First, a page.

STRADELLA, ALESSANDRO (?1645–1682), Italian composer, was one of the most accomplished musicians of the 17th century. The hitherto generally accepted story of his life was first circumstantially narrated in Bonnet-Bourdelot’s Histoire de la musique et de ses effets (Paris, 1715). According to this account, Stradella not only produced some successful operas at Venice, but also attained so great a reputation by the beauty of his voice that a Venetian nobleman engaged him to instruct his mistress, Ortensia, in singing. Stradella, the narrative goes on to say, shamefully betrayed his trust, and eloped with Ortensia to Rome, whither the outraged Venetian sent two paid bravi to put him to death. On their arrival in Rome the assassins learned that Stradella had just completed a new oratorio, over the performance of which he was to preside on the following day at S. Giovanni in Laterano. Taking advantage of this circumstance, they deter- mined to kill him as he left the church; but the beauty of the music affected them so deeply that their hearts failed them at the critical moment, and, confessing their treachery, they entreated the composer to Jensure his safety by quitting Rome immediately. Thereupon Stradella fled with Ortensia to Turin, where, notwithstanding the favour shown to him by the regent of Savoy, he was attacked one night by another band of assassins, who, headed by Ortensia’s father, left him on the ramparts for dead. Through the connivance of the French ambassador the ruffians succeeded in making their escape; and in the meantime Stradella, recovering from his wounds, married Ortensia, by consent of the regent, and removed with her to Genoa. Here he believed himself safe; but a year later he and Ortensia were murdered in their house by a third party of assassins in the pay of the implacable Venetian.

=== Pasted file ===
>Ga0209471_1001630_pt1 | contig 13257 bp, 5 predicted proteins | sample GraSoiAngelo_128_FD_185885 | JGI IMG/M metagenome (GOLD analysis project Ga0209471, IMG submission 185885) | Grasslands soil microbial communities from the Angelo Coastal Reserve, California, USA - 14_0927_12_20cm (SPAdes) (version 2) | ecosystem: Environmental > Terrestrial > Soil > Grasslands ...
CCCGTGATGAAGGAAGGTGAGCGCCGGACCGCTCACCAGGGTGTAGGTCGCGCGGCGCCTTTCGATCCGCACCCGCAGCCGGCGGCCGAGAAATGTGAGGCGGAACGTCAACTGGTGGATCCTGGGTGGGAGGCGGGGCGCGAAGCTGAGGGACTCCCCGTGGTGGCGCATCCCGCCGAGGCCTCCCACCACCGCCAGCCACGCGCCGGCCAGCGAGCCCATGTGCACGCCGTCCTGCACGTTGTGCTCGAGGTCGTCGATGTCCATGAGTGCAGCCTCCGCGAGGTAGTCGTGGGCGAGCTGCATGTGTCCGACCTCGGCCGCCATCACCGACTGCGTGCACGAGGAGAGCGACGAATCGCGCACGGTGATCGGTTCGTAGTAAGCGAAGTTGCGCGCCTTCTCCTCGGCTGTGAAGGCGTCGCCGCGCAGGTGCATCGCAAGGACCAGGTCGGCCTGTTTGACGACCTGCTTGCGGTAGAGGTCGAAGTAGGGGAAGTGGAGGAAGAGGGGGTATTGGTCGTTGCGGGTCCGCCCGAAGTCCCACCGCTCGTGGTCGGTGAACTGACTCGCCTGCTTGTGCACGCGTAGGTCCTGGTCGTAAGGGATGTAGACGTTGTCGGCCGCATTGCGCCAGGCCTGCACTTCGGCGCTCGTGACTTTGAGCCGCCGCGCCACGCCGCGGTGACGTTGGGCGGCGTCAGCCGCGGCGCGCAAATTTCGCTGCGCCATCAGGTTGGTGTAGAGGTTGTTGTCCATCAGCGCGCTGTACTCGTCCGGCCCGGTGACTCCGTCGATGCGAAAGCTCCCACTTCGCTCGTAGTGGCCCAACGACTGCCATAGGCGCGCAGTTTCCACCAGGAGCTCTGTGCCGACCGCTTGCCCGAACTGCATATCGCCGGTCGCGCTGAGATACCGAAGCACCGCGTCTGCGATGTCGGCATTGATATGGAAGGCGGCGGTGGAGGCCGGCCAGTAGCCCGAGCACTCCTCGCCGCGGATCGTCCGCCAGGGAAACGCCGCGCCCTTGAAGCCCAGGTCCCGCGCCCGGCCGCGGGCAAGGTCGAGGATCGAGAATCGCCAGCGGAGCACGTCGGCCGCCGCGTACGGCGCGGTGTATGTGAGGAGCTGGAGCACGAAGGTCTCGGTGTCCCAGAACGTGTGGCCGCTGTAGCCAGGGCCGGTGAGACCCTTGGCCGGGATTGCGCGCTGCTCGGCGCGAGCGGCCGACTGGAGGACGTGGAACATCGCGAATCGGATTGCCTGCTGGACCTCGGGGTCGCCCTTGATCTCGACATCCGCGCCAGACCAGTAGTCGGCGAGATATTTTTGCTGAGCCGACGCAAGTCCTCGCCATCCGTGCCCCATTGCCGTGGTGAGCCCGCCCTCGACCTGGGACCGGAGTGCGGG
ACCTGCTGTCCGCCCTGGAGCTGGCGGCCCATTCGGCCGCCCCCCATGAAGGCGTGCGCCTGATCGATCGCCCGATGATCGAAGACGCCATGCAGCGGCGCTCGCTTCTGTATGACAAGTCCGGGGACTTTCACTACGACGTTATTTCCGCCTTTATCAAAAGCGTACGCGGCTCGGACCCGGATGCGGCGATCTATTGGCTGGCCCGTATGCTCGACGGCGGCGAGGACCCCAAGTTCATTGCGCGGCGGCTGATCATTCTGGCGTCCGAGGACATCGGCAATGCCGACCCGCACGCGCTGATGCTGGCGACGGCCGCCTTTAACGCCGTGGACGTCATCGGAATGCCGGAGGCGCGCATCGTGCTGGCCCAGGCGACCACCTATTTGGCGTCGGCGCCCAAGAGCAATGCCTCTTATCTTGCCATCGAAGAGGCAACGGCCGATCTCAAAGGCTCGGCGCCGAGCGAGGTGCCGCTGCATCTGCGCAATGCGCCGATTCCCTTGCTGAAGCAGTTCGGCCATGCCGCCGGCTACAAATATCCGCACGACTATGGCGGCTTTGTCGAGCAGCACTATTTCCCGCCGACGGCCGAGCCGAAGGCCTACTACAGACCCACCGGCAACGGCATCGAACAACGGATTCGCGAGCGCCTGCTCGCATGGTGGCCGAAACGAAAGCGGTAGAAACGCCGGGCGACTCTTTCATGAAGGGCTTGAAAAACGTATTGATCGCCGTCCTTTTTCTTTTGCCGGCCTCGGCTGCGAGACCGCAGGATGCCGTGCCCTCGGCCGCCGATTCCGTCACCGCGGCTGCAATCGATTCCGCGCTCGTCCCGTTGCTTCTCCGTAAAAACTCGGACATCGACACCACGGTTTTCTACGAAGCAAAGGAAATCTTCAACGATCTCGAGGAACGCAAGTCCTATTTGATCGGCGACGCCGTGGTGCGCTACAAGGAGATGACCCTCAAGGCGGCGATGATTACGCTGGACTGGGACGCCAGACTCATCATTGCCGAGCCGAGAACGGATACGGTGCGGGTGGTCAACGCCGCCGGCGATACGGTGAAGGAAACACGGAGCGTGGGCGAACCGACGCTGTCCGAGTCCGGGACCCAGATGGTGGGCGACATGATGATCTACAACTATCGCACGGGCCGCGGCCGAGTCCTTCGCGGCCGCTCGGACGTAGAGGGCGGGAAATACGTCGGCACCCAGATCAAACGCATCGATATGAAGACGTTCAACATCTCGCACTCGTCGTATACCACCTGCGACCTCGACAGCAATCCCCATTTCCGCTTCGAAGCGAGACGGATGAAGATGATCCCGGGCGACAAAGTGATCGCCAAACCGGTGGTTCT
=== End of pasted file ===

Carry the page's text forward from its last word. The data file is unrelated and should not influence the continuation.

Recent research has shown that Stradella was the son of a Cavaliere Marc’ antonio Stradella of Piacenza, who in 1642–1643 was vice-marchese and governor of Vignola for Prince Boncompagni, who did not wish to live in the dominions from which he took the title of marchese di Vignola. He was deprived of his office in 1643 for having surrendered the castle to the papal troops, although it might have sustained a siege of several days and the help of the duke of Modena was expected. An elder brother of Alessandro, Francesco by name, became a member of the Augustinian order, and seems to have enjoyed the protection of the house of Este. Alessandro is supposed to have been born about 1645 or earlier, probably at Vignola, or Monfestino, a town on the road from Modena to Pistoja, to which his father retired after his dismissal; but no records of his birth have come to light in either of these places. The first certain date in his life is 1672, in which year he composed a prologue for the performance of Cesti’s opera La Dori at Rome; and we may conclude that he spent a considerable time at Rome about this period, since his